Halfway through Rocky, a crowd-pleasing musical that’s a faithful stage adaptation of the Oscar-winning 1976 movie, the lights flicker to show Rocky Balboa, his face shrouded in a grey hoodie, training for his chance-in-a-lifetime boxing match against the heavyweight champion of the world. Rocky is shadow-boxing upstage, then the lights blink again and he is working out downstage, then there are a dozen Rockies all in grey sweatpants and hoodies are lithely punching and skipping and leaping. An unbidden association suddenly springs uncontrollably to mind: The ensemble all dressed like Rocky recall the ensemble all dressed like Spider-Man in “Spider-Man: Turn Off The Dark.”
The two musicals have much in common, superficially. Both are based on an iconic brand, a money-making franchise in another medium. Both are a story about a main character that everyone considers a loser, who starts off as a shmo – as an everyday you or me — and becomes a hero….and gets the girl-next-door of their dreams. Both end in a climactic fight scene. The different theater artists adapting both thought it a good idea to translate the story using elaborate stagecraft with state-of-the art technology.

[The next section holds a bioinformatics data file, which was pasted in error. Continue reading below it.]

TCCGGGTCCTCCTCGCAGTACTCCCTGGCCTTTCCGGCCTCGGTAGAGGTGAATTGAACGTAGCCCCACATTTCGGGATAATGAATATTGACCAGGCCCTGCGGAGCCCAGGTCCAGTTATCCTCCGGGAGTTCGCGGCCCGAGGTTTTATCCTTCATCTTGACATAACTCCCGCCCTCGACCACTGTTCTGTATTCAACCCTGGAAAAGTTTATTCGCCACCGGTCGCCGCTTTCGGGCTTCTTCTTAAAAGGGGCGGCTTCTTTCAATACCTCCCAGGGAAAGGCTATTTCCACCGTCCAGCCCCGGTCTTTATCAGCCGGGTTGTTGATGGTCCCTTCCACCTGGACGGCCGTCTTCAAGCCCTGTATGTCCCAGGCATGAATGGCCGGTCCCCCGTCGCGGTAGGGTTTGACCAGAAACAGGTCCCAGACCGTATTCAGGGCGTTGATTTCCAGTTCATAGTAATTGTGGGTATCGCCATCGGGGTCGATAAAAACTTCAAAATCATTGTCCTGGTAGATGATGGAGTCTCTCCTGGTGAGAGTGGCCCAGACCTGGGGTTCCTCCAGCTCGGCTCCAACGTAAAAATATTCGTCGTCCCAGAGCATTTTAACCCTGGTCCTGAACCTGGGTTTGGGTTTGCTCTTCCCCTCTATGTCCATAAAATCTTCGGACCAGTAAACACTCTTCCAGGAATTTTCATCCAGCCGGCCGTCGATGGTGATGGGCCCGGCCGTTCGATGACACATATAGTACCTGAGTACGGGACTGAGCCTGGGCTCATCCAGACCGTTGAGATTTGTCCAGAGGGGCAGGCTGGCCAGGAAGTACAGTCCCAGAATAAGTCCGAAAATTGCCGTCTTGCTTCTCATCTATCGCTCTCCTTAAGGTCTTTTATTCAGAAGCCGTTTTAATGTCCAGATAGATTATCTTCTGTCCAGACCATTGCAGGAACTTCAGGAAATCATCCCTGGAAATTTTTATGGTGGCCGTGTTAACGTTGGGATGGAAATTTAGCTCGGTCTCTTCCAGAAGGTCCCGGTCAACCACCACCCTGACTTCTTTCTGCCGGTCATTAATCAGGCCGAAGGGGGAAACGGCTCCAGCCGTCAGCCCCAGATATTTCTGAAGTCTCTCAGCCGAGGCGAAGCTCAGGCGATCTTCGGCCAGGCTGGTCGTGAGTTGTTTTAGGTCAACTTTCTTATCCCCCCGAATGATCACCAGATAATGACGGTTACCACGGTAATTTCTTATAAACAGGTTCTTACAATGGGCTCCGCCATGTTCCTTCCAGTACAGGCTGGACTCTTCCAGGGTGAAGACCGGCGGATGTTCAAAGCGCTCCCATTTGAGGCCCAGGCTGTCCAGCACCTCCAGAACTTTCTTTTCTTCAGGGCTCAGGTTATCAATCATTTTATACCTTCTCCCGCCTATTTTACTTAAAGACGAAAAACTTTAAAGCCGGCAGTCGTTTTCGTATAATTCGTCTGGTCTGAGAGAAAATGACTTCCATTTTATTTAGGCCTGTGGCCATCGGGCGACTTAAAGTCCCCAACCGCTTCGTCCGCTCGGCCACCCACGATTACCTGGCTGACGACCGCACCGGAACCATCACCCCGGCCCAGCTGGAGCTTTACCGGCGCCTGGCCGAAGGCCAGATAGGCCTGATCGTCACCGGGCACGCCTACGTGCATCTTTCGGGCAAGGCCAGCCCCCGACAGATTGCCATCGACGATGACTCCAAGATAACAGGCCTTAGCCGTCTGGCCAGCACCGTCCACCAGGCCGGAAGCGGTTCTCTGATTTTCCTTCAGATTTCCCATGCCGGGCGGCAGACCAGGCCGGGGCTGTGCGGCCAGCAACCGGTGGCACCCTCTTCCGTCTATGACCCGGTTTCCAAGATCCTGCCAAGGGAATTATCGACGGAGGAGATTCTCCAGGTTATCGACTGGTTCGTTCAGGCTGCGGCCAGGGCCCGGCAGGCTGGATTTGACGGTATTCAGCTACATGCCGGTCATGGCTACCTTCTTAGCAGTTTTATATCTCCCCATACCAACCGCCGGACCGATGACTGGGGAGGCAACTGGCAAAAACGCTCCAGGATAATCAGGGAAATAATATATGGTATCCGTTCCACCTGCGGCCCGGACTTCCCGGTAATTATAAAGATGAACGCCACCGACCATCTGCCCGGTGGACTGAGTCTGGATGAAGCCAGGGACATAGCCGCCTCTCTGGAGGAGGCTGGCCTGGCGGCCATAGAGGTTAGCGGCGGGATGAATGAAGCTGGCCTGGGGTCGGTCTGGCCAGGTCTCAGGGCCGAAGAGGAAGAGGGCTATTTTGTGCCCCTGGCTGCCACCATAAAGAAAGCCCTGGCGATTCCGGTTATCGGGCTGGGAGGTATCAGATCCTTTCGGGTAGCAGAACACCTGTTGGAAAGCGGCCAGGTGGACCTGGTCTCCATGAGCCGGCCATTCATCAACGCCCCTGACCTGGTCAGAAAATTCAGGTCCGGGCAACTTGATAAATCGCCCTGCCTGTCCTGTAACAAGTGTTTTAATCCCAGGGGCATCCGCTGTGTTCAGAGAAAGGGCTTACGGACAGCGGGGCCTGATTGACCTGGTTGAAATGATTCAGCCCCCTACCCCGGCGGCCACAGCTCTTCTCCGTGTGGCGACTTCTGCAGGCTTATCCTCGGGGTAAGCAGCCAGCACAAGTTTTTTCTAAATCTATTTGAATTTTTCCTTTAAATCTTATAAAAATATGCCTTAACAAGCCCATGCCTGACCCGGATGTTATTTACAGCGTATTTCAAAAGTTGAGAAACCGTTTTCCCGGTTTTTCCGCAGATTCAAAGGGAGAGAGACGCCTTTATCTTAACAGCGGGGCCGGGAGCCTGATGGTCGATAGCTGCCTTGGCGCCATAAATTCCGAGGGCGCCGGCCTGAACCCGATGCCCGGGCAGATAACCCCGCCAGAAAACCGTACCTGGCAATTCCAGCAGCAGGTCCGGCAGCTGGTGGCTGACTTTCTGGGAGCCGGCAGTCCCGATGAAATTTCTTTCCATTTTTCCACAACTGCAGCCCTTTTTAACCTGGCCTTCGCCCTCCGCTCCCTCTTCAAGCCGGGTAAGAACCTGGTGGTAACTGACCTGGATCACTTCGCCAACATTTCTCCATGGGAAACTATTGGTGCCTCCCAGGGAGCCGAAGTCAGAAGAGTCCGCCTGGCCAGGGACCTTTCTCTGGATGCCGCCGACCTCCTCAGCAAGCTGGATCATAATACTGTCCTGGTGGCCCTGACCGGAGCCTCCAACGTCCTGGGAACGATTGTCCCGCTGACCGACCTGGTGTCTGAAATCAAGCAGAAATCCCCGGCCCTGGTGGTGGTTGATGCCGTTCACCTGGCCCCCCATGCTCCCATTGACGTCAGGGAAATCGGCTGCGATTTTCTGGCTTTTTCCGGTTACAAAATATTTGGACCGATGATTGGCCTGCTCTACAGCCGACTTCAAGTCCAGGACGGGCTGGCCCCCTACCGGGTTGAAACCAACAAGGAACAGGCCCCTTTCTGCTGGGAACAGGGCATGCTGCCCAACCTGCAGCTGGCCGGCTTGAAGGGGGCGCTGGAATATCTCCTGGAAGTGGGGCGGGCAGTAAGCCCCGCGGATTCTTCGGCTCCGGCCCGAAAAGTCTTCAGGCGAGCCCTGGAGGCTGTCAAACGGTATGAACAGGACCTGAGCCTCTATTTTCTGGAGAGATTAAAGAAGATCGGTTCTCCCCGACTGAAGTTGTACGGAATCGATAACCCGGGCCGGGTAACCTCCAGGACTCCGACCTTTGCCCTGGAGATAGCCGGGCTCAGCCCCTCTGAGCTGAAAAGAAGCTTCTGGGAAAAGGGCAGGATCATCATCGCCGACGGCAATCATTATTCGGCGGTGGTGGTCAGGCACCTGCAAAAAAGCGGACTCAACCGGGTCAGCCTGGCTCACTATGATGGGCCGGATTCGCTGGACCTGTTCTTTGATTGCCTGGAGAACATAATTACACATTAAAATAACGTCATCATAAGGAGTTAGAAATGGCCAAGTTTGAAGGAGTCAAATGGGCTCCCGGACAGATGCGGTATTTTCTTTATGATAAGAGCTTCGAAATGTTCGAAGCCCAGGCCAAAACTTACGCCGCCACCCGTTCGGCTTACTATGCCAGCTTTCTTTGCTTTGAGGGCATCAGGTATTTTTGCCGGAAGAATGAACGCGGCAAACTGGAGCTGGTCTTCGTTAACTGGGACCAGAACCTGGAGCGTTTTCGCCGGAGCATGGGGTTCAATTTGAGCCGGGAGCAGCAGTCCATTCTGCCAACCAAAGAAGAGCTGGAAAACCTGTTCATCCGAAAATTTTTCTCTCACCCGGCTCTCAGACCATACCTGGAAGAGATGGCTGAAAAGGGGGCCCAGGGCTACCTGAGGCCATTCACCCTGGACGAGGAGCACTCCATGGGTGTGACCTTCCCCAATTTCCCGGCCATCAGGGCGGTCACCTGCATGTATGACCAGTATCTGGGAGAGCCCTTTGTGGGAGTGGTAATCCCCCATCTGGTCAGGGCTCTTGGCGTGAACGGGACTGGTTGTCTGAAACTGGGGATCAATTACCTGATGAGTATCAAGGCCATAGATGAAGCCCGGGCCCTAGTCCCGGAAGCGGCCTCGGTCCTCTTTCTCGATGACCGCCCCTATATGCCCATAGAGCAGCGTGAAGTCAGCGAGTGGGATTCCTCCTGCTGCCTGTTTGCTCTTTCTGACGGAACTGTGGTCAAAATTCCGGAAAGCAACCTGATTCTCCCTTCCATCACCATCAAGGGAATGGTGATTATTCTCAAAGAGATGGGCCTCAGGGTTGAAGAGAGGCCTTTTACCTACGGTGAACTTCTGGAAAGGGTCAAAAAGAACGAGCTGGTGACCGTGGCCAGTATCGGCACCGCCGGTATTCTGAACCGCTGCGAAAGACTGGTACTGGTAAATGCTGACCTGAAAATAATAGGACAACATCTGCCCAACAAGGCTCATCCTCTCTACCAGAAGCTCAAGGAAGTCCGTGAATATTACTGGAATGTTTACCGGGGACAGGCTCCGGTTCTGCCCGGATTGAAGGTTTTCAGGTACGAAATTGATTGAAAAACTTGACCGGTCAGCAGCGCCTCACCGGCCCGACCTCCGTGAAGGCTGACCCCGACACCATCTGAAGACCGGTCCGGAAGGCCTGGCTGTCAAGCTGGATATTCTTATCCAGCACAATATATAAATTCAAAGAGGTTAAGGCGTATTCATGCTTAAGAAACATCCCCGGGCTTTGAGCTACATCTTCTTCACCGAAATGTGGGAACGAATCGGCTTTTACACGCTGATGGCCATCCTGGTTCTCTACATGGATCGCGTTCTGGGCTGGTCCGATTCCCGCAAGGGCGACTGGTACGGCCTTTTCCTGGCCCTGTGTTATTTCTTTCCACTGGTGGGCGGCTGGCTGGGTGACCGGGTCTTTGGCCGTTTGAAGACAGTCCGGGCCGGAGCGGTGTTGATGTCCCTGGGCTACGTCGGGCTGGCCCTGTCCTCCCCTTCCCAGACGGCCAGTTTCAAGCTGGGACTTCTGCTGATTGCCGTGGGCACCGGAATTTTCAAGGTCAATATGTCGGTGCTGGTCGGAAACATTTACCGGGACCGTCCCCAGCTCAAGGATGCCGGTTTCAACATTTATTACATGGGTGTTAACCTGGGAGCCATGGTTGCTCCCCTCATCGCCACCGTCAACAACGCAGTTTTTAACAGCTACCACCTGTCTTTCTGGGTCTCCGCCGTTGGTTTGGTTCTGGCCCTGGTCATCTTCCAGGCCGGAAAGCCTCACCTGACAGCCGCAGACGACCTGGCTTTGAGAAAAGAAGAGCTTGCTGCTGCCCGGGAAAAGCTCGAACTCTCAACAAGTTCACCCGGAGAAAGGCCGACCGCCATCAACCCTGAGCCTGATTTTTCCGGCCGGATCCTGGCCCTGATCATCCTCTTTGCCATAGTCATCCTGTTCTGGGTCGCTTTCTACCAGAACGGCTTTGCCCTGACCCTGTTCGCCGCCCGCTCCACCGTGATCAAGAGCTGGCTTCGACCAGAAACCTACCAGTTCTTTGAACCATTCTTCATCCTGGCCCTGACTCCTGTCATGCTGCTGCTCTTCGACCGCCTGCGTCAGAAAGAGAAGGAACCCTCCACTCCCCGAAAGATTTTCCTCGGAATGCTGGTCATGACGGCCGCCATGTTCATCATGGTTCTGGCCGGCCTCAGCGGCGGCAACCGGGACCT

But there’s a crucial difference.
In “Song of Spider-Man,” playwright Glen Berger’s account of his involvement in the Spider-Man musical, he writes that the most important lesson he learned from what he considers a fiasco was: “Before something can be brilliant, it has to be competent.”
Julie Taymor and U2 wanted “Spider-Man: Turn Off The Dark” to be brilliant, but, Glen Berger is saying, the musical wasn’t even competent.